Securing the Administrator Account

The most powerful account on any Windows machine is the local administrator account. Anyone having access to this account pretty much has the keys to the castle, as far as Windows machines go.  (Note: Although domain controllers don’t have a local administrator account per se, the domain administrator account that resides on them is effectively the same thing.)     Even on a Windows box joined to a domain, the local admin account is sometimes even more powerful than the domain administrator account, simply because the local administrator can remove the domain admin account out of the computer’s local administrators group at any time and effectively take away a domain admin’s privileges on a machine. (Of course, there are ways to prevent that from happening as well, usually through the use of Group Policy.)   The only account that is more powerful on the local machine is the built-in SYSTEM account.  With the local administrator account, any action that can be taken on the machine can be accomplished with its privileges, including creating users, adding or removing resources, managing the network, and so forth. That’s why it’s definitely necessary to secure it.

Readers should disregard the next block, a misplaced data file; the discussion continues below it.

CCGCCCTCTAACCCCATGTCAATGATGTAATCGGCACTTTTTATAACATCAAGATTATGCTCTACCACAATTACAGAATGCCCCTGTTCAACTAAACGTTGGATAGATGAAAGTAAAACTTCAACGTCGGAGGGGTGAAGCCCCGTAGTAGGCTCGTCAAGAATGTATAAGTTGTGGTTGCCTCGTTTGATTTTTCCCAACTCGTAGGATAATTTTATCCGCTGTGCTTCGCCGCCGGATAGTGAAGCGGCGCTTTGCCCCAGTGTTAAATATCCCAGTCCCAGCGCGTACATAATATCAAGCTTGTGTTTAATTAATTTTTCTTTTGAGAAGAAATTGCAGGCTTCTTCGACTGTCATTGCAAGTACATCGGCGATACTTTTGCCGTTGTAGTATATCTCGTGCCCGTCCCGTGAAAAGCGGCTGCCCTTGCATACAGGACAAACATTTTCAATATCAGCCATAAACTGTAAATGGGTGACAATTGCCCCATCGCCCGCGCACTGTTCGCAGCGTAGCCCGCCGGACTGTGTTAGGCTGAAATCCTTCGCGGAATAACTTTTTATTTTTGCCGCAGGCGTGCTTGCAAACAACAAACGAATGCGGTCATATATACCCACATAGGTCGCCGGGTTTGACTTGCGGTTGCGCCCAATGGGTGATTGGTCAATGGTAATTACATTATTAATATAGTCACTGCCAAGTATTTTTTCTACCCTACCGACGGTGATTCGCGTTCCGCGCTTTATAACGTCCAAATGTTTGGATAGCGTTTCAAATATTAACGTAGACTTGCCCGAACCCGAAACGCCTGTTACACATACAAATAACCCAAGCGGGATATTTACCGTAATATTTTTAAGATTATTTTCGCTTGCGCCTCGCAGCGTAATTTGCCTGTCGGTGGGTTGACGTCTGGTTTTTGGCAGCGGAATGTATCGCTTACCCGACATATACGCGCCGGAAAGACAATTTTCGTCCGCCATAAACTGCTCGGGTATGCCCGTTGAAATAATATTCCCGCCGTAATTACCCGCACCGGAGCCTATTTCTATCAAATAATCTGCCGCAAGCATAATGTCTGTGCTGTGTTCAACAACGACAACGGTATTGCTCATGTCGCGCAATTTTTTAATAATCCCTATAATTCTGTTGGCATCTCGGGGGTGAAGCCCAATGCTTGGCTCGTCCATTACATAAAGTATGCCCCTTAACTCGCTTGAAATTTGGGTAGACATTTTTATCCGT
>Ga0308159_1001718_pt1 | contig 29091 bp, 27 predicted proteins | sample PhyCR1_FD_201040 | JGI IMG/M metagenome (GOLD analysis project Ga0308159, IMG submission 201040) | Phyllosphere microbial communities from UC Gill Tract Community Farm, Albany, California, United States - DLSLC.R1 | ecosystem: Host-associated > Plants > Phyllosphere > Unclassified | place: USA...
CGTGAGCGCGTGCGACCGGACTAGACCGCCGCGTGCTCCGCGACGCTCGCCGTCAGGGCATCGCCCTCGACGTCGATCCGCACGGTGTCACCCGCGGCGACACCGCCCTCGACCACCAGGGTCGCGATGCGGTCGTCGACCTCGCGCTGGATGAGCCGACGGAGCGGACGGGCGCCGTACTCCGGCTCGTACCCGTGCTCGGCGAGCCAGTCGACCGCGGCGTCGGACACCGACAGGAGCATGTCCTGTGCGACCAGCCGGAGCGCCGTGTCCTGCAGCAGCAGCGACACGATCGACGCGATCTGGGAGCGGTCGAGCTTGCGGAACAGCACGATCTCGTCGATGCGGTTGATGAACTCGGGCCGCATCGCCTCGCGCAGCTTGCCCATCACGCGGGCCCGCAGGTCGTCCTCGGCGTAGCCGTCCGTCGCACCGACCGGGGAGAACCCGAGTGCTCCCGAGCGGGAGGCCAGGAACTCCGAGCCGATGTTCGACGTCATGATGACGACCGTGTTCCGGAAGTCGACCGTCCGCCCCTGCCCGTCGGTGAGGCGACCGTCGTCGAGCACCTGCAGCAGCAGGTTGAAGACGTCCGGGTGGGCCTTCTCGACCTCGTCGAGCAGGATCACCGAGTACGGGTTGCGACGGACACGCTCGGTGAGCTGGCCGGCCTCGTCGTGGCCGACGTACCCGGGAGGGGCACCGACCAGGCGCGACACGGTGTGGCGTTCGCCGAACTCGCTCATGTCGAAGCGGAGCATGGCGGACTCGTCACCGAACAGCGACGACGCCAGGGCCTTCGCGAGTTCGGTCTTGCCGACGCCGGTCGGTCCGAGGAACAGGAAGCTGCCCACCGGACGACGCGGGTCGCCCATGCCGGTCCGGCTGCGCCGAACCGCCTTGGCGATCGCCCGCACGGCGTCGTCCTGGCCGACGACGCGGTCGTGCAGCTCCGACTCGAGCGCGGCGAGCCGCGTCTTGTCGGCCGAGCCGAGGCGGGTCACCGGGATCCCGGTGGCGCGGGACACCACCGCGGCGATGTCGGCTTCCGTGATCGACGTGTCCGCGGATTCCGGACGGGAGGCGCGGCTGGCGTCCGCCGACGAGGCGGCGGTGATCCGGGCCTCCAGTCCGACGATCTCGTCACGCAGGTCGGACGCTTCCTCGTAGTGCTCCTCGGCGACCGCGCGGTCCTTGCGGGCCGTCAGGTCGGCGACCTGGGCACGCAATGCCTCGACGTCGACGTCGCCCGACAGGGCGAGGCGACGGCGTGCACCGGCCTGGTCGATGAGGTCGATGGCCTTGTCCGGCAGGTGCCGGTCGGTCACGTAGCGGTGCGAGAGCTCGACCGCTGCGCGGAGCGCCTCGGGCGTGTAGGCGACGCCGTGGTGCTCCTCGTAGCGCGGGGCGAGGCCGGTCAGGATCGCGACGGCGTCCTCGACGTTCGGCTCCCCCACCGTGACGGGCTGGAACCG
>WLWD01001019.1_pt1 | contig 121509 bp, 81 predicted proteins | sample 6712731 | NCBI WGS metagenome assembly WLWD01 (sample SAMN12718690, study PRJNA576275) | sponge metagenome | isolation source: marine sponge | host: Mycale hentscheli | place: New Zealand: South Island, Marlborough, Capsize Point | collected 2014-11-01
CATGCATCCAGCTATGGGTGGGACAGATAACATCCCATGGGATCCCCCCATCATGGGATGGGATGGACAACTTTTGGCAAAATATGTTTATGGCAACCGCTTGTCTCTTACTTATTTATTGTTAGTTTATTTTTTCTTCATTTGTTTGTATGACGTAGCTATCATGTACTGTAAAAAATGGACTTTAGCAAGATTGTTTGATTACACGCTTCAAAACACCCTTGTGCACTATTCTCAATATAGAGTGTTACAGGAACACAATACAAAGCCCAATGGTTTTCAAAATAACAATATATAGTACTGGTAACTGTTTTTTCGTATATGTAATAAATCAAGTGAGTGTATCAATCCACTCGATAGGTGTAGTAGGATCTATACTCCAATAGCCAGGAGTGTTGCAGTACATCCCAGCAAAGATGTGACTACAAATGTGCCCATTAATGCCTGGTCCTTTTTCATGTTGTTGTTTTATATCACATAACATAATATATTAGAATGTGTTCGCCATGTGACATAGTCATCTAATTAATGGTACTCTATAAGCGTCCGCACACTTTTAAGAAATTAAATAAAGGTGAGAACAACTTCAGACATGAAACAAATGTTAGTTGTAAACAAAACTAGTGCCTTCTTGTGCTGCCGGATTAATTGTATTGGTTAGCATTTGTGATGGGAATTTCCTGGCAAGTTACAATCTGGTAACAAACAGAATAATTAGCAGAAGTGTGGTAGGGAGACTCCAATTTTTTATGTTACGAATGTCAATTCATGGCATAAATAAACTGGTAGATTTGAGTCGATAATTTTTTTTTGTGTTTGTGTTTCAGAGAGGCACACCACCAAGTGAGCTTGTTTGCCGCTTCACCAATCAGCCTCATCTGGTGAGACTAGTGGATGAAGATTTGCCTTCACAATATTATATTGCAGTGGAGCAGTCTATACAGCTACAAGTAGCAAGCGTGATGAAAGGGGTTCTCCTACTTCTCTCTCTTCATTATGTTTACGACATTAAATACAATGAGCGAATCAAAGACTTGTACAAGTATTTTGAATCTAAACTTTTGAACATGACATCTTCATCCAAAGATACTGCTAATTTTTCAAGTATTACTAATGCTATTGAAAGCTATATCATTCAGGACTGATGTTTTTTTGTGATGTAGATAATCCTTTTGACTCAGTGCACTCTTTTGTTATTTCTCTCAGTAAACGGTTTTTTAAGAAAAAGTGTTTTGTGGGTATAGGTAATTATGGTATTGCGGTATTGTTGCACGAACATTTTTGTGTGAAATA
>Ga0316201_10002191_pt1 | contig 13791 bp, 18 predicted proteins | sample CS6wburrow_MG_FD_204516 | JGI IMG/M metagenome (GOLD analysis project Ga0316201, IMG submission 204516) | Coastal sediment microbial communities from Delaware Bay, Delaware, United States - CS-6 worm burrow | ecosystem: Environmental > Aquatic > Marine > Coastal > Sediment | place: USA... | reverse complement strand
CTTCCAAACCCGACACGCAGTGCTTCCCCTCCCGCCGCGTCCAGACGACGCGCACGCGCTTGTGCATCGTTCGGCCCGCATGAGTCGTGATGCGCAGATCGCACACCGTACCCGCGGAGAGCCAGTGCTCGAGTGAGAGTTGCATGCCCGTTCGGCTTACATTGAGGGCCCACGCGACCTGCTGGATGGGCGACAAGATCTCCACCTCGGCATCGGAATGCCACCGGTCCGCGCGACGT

With this in mind, there some generally accepted things you should do to secure this account.  These steps are equally effective on both Windows 2000 and XP workstations as well as the Windows family of server operating systems.  Keep in mind also that you may not want to take these measures on every single workstation and server on your network, maybe just those that are of particular value or have a high risk factor associated with the information they contain.  Of course, a word of caution is in order: applying these security measures to your machine or domain may increase your security, but also may cause reduced functionality of certain applications if they were set up to rely on the local administrator account to function.  As always, test these security measures on a test box or lab network and make sure they don’t break anything before implementing them in your live network. (Note:  Some of these steps can be applied to domain and enterprise administrator accounts as well, to better secure them).